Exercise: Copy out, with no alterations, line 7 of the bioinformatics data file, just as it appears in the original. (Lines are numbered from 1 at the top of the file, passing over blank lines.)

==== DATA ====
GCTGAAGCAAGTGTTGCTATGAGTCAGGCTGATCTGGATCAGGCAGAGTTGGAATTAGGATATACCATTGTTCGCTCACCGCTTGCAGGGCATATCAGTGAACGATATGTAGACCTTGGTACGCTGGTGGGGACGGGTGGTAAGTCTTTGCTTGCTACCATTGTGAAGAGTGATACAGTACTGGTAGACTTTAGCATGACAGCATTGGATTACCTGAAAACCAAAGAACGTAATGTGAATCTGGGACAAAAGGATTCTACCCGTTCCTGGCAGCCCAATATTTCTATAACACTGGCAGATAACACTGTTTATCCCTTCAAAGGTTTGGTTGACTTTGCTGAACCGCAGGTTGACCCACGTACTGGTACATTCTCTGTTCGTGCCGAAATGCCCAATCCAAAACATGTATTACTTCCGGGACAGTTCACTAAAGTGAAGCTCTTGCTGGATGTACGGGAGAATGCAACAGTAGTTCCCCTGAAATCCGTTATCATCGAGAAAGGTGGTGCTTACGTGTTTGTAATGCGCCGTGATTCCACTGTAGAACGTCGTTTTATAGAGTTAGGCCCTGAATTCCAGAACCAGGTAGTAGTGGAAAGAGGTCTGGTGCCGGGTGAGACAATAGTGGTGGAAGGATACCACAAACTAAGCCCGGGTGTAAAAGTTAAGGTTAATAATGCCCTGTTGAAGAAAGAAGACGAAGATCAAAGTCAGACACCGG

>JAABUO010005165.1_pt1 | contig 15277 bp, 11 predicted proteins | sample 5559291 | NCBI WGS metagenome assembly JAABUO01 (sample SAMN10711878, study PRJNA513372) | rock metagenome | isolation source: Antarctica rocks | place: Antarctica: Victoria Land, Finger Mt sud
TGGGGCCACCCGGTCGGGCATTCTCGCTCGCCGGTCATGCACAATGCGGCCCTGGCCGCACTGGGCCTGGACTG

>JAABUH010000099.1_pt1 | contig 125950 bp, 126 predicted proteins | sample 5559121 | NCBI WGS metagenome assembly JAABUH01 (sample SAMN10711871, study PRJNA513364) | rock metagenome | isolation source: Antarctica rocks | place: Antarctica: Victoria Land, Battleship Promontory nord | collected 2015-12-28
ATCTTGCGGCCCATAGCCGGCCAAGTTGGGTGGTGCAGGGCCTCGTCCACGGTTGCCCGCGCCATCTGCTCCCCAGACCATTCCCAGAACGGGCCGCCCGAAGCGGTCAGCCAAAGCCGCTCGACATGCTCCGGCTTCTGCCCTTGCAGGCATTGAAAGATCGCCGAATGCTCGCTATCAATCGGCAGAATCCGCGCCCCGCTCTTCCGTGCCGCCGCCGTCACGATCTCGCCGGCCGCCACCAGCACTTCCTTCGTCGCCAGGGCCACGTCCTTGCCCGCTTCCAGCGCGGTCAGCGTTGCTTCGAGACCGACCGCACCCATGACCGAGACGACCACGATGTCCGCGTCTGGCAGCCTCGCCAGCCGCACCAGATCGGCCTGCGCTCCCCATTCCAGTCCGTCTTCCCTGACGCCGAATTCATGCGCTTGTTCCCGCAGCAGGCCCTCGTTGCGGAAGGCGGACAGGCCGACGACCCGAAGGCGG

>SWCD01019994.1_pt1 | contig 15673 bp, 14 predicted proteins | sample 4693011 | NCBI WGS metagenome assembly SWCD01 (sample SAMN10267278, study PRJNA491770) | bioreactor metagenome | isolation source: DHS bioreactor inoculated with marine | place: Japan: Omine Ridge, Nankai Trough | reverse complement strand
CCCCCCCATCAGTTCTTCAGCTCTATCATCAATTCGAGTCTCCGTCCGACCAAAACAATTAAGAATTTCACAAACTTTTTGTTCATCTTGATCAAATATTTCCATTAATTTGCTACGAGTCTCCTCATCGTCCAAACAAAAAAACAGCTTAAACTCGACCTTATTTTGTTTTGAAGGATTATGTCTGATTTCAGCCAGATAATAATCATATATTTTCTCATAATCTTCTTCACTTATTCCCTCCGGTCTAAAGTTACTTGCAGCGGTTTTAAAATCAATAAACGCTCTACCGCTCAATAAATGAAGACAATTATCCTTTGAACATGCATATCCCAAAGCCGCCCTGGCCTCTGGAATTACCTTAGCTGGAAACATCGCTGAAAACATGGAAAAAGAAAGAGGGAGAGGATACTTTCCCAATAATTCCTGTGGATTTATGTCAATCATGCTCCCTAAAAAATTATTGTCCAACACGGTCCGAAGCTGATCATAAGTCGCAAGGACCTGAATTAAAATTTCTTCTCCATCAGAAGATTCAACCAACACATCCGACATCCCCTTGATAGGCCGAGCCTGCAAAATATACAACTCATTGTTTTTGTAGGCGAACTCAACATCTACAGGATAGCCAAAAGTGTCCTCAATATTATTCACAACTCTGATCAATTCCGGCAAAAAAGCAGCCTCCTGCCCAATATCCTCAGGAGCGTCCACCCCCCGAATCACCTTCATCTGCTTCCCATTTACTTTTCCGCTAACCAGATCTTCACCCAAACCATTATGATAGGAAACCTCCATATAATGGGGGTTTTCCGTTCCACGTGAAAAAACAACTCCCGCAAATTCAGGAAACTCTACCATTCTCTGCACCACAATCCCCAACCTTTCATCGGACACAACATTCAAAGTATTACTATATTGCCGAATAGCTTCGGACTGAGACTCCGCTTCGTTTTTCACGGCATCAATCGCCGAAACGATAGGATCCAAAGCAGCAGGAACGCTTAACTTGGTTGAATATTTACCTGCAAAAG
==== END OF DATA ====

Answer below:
CCCCCCCATCAGTTCTTCAGCTCTATCATCAATTCGAGTCTCCGTCCGACCAAAACAATTAAGAATTTCACAAACTTTTTGTTCATCTTGATCAAATATTTCCATTAATTTGCTACGAGTCTCCTCATCGTCCAAACAAAAAAACAGCTTAAACTCGACCTTATTTTGTTTTGAAGGATTATGTCTGATTTCAGCCAGATAATAATCATATATTTTCTCATAATCTTCTTCACTTATTCCCTCCGGTCTAAAGTTACTTGCAGCGGTTTTAAAATCAATAAACGCTCTACCGCTCAATAAATGAAGACAATTATCCTTTGAACATGCATATCCCAAAGCCGCCCTGGCCTCTGGAATTACCTTAGCTGGAAACATCGCTGAAAACATGGAAAAAGAAAGAGGGAGAGGATACTTTCCCAATAATTCCTGTGGATTTATGTCAATCATGCTCCCTAAAAAATTATTGTCCAACACGGTCCGAAGCTGATCATAAGTCGCAAGGACCTGAATTAAAATTTCTTCTCCATCAGAAGATTCAACCAACACATCCGACATCCCCTTGATAGGCCGAGCCTGCAAAATATACAACTCATTGTTTTTGTAGGCGAACTCAACATCTACAGGATAGCCAAAAGTGTCCTCAATATTATTCACAACTCTGATCAATTCCGGCAAAAAAGCAGCCTCCTGCCCAATATCCTCAGGAGCGTCCACCCCCCGAATCACCTTCATCTGCTTCCCATTTACTTTTCCGCTAACCAGATCTTCACCCAAACCATTATGATAGGAAACCTCCATATAATGGGGGTTTTCCGTTCCACGTGAAAAAACAACTCCCGCAAATTCAGGAAACTCTACCATTCTCTGCACCACAATCCCCAACCTTTCATCGGACACAACATTCAAAGTATTACTATATTGCCGAATAGCTTCGGACTGAGACTCCGCTTCGTTTTTCACGGCATCAATCGCCGAAACGATAGGATCCAAAGCAGCAGGAACGCTTAACTTGGTTGAATATTTACCTGCAAAAG